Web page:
Kevin’s Conversations: How They Get Away With It…
Ravi Zacharias. James MacDonald. Carl Lentz. Bob Coy. Mark Driscoll. Bill Hybels. Tullian Tchividjian. Bill Gothard. The list goes on and on, and these are names from only the past few years. These are all Christian leaders who abused power for purposes of their own gains and desires, leaving a wake of countless broken and victimized souls in their self-indulgent trails. These are only the ones who finally experienced some manner of fall from grace after the exposure of their sinful deeds became too staggeringly extensive such that they could no longer vanquish them all. Who knows how many more cases are still successfully under wraps?
We all know the saying that power corrupts and absolute power corrupts absolutely. Certainly this adage comes into play here as Christians, even esteemed Christian leaders, are just as susceptible to temptation and sin as anybody else. The more power, fame, and influence one has, the greater the temptations can be, and the more devastating the effects will be if the temptations are acted upon.
Here is the difficulty when it comes to our current evangelical Christian culture – we do much to contribute to, to encourage, and to advance such an environment wherein these leaders wield great power and influence without attendant accountability. We love our celebrities. We love our heroes. We love our strongmen. And we will defend them through thick and thin, many times even when the evidence is inordinately stacked against them. This is a big reason why so many Christians have fallen in love with Donald Trump, despite him being continually and excessively un-Christ-like in so many ways throughout his whole public life, including during the entirety of his presidency. This is a big reason why so many Ravi Zacharias’s and James MacDonald’s and Bill Hybel’s are able to conduct their nefarious deeds for so long without repercussion or account, sometimes even doing them in plain sight.
We allow these leaders and organizations to become little fiefdoms of unaccountability. How do we do this? We give our devotion and support to leaders and organizations who keep their boards and rules of operation secretive. We give our devotion and support to leaders and organizations who stack their boards with friends and family members. We give our devotion and support, sometimes even financial support, to leaders and organizations who disclose little to no financial information. We give our devotion and support to to leaders and organizations who lack transparency in many ways, especially when they are facing significant questions or allegations. We give our devotion and support to those leaders and organizations who can powerfully and charismatically speak to and give attention to issues and circumstances that are of interest or concern us, even if they sometimes employ un-Christ-like methods and attitudes in doing so.
We give our devotion and support to leaders and organizations such that if anyone ever says anything “bad” about them, we will defend them and simultaneously cut down their accusers, branding them as bitter and jealous and arrogant and gossipers, and hurting the cause of Christianity. Even when the evidence is greatly stacked against those whom we revere, we will find a way to justify or rationalize their actions, or more conveniently, just ignore the actions as if they never took place. We will spiritualize the issue by speaking to the need to show grace and forgiveness and remind everyone that we’re all sinners and so just worry about your own problems and don’t be “judgmental” by talking about someone else and trying to hurt such a great and anointed servant of God. Meanwhile, biblical commands for justice and righteousness and accountability are ignored and this same “grace” is nowhere to be found for the victims who were hurt and taken advantage of by our beloved leaders.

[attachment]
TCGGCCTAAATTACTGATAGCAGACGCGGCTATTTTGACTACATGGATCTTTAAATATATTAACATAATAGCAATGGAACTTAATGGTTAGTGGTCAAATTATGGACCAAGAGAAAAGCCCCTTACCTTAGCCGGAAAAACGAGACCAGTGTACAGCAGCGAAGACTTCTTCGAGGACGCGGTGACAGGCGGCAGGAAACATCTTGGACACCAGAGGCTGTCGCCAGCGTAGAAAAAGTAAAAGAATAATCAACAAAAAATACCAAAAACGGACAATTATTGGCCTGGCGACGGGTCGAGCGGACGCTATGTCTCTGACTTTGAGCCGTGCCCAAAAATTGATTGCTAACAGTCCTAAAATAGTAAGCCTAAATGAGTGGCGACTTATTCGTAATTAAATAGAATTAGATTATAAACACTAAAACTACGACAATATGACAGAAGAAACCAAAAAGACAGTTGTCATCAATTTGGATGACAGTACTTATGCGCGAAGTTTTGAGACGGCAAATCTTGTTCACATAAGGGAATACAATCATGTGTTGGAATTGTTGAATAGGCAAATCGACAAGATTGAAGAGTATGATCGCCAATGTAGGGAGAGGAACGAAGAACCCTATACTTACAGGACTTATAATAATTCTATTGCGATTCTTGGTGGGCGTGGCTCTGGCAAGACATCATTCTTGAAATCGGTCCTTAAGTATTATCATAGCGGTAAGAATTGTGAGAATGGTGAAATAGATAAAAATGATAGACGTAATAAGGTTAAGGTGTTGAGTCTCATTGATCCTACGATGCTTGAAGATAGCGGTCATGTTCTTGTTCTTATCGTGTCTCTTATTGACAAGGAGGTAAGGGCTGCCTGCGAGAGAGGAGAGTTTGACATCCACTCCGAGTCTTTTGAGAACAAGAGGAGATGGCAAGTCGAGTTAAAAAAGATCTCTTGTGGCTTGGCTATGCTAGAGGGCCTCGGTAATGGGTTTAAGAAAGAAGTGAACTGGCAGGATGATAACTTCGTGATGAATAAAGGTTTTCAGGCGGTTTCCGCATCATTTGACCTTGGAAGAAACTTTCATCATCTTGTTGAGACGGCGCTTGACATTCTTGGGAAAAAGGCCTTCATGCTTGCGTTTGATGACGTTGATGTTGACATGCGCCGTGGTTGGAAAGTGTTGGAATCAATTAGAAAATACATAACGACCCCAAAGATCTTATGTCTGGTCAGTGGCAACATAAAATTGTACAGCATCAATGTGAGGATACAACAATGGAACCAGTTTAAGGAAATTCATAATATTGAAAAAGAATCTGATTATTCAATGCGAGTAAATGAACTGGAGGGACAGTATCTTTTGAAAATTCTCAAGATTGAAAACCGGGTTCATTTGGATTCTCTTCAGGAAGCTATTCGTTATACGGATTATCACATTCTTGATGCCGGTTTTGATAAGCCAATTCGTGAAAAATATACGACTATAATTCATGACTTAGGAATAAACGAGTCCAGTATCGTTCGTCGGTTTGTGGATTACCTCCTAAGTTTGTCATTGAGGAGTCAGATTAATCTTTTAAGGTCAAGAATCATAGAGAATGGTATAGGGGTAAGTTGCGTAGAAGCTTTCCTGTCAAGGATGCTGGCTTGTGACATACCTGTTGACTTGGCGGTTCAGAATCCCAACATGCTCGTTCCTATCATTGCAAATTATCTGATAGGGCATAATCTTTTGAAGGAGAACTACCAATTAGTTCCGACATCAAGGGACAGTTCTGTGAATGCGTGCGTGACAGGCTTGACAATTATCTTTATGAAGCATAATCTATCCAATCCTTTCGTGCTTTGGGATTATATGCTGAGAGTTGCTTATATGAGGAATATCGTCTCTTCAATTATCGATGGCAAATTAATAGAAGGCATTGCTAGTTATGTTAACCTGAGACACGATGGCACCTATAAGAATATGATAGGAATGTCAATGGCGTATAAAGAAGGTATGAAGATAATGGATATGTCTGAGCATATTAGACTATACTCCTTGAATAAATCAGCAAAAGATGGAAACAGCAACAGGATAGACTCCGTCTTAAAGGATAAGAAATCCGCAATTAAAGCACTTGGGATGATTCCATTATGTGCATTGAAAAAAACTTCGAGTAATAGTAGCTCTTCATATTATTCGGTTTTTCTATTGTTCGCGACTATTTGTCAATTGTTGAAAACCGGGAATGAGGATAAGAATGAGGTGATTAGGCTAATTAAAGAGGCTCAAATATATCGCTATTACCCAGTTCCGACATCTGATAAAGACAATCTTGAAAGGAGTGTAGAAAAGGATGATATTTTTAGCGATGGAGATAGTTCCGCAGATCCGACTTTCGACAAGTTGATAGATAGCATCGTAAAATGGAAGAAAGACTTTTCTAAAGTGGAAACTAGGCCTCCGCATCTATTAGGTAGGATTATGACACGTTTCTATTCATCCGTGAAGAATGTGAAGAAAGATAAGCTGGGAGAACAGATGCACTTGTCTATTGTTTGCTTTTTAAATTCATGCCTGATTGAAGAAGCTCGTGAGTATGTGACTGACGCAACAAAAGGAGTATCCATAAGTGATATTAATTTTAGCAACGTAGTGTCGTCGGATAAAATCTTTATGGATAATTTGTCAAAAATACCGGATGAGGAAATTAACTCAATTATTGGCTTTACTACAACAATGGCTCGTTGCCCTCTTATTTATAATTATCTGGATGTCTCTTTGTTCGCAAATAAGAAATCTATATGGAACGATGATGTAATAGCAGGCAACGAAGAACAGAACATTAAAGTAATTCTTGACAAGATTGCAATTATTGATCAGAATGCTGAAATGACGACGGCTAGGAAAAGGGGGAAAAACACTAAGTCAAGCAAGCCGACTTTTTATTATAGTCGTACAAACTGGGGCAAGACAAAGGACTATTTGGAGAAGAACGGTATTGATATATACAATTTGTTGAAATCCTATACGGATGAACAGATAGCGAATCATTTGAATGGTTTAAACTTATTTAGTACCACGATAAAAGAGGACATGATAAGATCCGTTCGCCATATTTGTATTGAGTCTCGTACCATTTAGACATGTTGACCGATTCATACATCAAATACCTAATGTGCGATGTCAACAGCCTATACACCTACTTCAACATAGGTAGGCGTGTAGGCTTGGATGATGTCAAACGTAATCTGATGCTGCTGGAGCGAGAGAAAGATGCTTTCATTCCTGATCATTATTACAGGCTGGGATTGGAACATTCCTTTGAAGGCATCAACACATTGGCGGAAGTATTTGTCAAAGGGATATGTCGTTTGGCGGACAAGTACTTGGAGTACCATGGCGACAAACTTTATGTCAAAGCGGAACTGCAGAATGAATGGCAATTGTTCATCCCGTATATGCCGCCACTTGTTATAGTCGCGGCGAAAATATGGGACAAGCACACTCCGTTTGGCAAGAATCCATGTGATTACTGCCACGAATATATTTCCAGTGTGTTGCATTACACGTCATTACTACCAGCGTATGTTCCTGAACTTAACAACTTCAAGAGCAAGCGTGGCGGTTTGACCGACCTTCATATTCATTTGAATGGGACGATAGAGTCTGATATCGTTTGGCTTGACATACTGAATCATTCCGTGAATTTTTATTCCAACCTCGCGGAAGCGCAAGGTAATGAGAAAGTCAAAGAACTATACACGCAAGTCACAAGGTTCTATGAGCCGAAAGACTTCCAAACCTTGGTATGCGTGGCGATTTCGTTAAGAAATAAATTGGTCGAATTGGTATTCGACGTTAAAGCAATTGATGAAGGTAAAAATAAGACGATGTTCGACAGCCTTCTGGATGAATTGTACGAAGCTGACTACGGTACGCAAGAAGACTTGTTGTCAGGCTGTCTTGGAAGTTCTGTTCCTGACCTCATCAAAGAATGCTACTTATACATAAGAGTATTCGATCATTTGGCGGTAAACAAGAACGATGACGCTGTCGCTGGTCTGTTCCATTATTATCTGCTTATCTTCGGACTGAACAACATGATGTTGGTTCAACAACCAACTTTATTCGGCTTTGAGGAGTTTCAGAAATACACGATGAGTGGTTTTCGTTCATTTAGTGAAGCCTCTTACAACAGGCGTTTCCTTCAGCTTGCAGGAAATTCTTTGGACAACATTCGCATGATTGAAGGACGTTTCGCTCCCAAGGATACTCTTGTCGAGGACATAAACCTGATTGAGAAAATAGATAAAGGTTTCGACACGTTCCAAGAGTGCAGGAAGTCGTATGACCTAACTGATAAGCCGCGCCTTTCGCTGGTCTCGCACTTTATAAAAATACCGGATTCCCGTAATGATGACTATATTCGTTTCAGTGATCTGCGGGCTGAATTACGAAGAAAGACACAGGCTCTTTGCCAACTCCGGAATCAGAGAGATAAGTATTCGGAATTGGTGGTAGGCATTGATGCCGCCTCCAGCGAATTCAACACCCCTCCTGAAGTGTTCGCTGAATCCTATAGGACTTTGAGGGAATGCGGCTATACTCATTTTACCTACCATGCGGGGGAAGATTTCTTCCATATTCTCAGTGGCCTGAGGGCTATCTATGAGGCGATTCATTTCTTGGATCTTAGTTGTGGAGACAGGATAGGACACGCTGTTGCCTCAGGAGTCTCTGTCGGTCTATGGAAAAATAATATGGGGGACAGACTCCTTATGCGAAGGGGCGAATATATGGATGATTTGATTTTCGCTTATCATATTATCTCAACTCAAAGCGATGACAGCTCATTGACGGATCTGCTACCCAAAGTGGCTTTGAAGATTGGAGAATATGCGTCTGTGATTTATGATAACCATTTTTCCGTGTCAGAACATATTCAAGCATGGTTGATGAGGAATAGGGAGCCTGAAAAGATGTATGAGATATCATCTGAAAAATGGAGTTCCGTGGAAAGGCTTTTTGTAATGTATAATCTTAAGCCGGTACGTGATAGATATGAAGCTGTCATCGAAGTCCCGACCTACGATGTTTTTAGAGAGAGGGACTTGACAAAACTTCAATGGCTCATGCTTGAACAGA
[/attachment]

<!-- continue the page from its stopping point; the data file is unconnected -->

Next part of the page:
So when the red flags first appear, they are easily swept away. The leaders tell their (sometimes secretive) boards that there are no problems and that there’s just misunderstandings or differences of opinion or that any accusations are just bald-faced lies. The boards acquiesce to their words and continue on with business as usual and concurrently accuse any accusers of being liars and troublemakers. The Christian culture is satisfied with such responses and blissfully continues on with their devotion and support. As the red flags grow in number and intensity, the same tactics are employed, just with increased justifications and rationalizations, and/or with greater resolve to obstinately ignore. When the dam finally breaks, we simply focus our attention onto other luminaries who are still intact. Incredibly, sometimes we will even continue to support the ideas and efforts that our broken celebrity should continue on in leadership, speaking of the need for grace and forgiveness, even when there is a substantial lack of repentance and change.
Christian leaders and organizations will continue to fail and fall, no matter how many safeguards are put in place and no matter how diligent the Christian culture is in placing loyalty to God over loyalty to power and fame and celebrity. It is the nature of the beast. However, the frequency of occurrences and severity of effects and number of victims can most certainly be reduced, if the Christian community and culture at large has the will for it to be so.
The question is, does our culture have this will? The answers we have gotten back in recent times have not been very encouraging. Nonetheless, for those who recognize the predicament we are in and desire to do something about it, I am reminded of God’s Words in Galatians 6:9:
“And let us not grow weary of doing good, for in due season we will reap, if we do not give up.”